Voice Through Punctuation

In our study of mentor texts (most recently, the prologue to Michael Crichton’s Jurassic Park, the thirty-fourth chapter of J.K. Rowling’s Harry Potter and the Deathly Hallows, and James Ramsey Ullman’s “A Boy and a Man” from our Prentice-Hall literature textbook), we’ve paid attention to how the authors have used punctuation to bring out the emotion of what is happening on the page.  Hyphenated adjectives can add voice, dashes can add a sense of immediacy and urgency, colons can add dramatic emphasis, and ellipses can show hesitation or doubt.  Of course, these aren’t the only uses for these punctuation marks.  We’ve been playing with them in our writing over the past few weeks to see what more they can do for us.

Here are examples from student work that I collected in my classroom about six or seven years ago. These sentences were all taken from personal narratives written in response to the prompt “write about a moment you’ll always remember.”

Hyphenated Adjective

We weren’t just scared.  We were scared-out-of-our-wits scared. Shelby

We didn’t call our full-court, man-to-man, get-the-ball defense “Duracell” for nothing.  In our last game alone, we had created fifteen turnovers.Ryan

Dash

I was having the time of my life.  Something was bound to happen—something bad. –Jesse

Confused, I glanced at the clock.  It was only—wait—that couldn’t be!  Nine o’clock?!! –Annie

There were no birds singing, no plants swaying, no clouds moving—another breathless day. –Carly

Every minute—every second—was precious to me, because every instant we weren’t there was a moment he might die.  I don’t remember whether or not I cried.  It wasn’t important.  What was important was how much I needed him—how much I would miss him—how much I loved him. –Hetty

I was trapped. The towering oak which had once captured my imagination now held me prisoner in my own treehouse.  I yelled for my mom, for my dog—for anyone!  –Jaci

Colon

It was World War III:  older brother vs. younger sister.  There were pillows, books, even food being thrown.  Soon we were throwing ourselves at each other!  — Myles

I knew something then:  this dog needed me, and I needed him too. –Emmi

It was only later that I realized what I had accomplished:  not only had I broken my own record, but I had broken the all-time record! — Katy

Victory was mine:  I had decimated his army and captured his king in the most strategic and graceful game of chess I’d ever played.  — Clifton

Ellipsis

I felt strange…not good, not bad.  Only one thing was certain:  I had to make the best out of a sad situation—new house, new room, new things. –Mary

“Ummm…sure…I’ll do it,” I finally answered.  Oh my God, I thought…What did I just do?Jessie

“Hi, I…I’m Je…Jessica.”  My lips were paralyzed and my heart was pounding furiously.  Three hundred pairs of eyes were staring up at me, watching my every move. –Jessica

Students, use the comments to post examples of punctuation craft from your recent essays or blog posts.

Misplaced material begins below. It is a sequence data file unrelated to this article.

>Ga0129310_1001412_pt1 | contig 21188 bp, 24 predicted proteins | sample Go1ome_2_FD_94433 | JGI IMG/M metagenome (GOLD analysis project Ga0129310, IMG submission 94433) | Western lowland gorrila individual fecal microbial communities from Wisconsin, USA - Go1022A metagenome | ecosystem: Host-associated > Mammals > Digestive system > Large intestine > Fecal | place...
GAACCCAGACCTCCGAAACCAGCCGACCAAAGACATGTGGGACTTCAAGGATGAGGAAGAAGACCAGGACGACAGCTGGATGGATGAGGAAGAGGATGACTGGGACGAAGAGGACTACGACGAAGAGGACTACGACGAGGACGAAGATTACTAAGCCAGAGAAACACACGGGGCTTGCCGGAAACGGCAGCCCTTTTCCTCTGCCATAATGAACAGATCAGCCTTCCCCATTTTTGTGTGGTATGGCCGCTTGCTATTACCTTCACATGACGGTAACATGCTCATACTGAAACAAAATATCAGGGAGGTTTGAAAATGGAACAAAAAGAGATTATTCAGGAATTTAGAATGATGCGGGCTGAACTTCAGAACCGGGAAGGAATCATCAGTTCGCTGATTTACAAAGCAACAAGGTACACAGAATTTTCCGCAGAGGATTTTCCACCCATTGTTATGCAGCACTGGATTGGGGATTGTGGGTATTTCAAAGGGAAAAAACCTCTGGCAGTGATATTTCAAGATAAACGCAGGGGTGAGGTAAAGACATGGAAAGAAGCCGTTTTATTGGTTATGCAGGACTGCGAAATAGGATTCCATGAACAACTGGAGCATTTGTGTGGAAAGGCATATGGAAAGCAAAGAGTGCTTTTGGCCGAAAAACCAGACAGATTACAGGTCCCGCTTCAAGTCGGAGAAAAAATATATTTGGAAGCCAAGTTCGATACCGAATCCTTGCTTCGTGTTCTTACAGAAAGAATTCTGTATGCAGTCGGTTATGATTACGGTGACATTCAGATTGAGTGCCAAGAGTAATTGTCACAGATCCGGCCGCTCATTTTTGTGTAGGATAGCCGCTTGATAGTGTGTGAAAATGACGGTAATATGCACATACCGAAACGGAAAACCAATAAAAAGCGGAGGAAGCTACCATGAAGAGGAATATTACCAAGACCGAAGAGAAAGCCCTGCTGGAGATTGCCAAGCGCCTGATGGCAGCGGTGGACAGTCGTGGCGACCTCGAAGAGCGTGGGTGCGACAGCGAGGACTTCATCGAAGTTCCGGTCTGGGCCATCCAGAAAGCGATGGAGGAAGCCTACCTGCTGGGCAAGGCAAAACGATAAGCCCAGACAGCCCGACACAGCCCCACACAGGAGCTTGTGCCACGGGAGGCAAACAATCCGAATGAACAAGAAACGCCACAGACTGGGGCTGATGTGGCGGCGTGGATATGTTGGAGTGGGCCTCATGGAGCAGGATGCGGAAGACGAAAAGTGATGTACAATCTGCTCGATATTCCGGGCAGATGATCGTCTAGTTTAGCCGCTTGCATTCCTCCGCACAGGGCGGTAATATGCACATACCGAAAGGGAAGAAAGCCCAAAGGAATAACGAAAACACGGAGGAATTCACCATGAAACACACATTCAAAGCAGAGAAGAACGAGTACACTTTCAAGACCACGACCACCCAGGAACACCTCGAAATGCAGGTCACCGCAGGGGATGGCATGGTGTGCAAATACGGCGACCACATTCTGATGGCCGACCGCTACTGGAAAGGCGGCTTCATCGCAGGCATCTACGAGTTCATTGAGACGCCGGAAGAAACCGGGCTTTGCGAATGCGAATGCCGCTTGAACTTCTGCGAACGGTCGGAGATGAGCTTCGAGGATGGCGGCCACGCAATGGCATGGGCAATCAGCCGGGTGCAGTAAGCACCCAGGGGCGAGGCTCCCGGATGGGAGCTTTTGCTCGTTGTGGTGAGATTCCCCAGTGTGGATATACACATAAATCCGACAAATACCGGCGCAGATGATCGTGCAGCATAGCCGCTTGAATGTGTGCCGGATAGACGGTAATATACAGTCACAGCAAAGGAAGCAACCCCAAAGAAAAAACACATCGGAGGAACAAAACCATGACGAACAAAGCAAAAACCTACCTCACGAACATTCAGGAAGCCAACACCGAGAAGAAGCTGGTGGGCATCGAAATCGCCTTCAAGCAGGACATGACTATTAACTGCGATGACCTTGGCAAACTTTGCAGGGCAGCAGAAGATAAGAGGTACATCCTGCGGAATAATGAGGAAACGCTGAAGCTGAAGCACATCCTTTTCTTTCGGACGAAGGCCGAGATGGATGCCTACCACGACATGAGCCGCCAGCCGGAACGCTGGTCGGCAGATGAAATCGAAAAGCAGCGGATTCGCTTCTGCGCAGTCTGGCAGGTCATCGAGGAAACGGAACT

64 thoughts on “Voice Through Punctuation

  1. “Well…umm…I guess…I don’t know?” I say to my teacher as I try to get out of answering a question, one that I do not know the answer to.

  2. You know you’re dead—who wouldn’t be in your situation?
    The question is: how in the world did you manage to tick off a 40 ft monster duck?

  3. On the computer, it takes a while to load the page, and twice as long to type the designated website and re-load. To even turn it on takes clicking the on button repeatedly and hours of waiting and clicking on the internet button and doing it again and banging your fist on the table and watching the screen with narrowed eyes and really wishing you could melt it right now into a white, sorry-but-the-page-can-not-load goo.

  4. Everything was still–the trees, the grass, and the small animals normally scampering about were like statues in the dark.

  5. Uh oh…I hadn’t studied that much the night before, and I didn’t know how to answer many of the questions on the quiz.

  6. What to post, what to post, what to post… I’m having trouble deciding –funny, this never happens on my blog– what to say AGAIN.

  7. Whenever I’m on the turf running suicides and passing drills, sweat dripping off my nose right along side my team, I feel– I feel alive.

  8. How was the Super Bowl?… “Duh”! It was touchdown after touchdown, turnover after turnover, and the Broncos couldn’t get anything done. The Super Bowl was boring…

  9. It was the day: the day when the two best teams in the nation fight to death against each other… the day when my favorite team would lie down… victoriously.

  10. It’s my duty to convince our parents–if we’re lucky–to take us on a trip to the best water park in Texas: Schlitterban!

  11. “Okaaayyyyy—how big is this cliff again?” I stuttered as I peered down the abyss, at the rocks, the river, the tall grass, the rolling fields, the forest, and a field of cow pies.

  12. I mean who couldn’t resist a glowing 10-inch screen that has who-knows=what moving all around it? For some it’s an irresistible treasure and a “Must have…”

  13. I looked around but it was all a little blurry, all I could really see was the eyes-wide, gaping-mouth faces of parents and children.

  14. I crept out from behind my cover with a sudden realization: Not only was my avatar alive, but he had lost no health, and my assailant–who had been clumsily wielding a rocket launcher–had killed himself in his attempt to eliminate my team.

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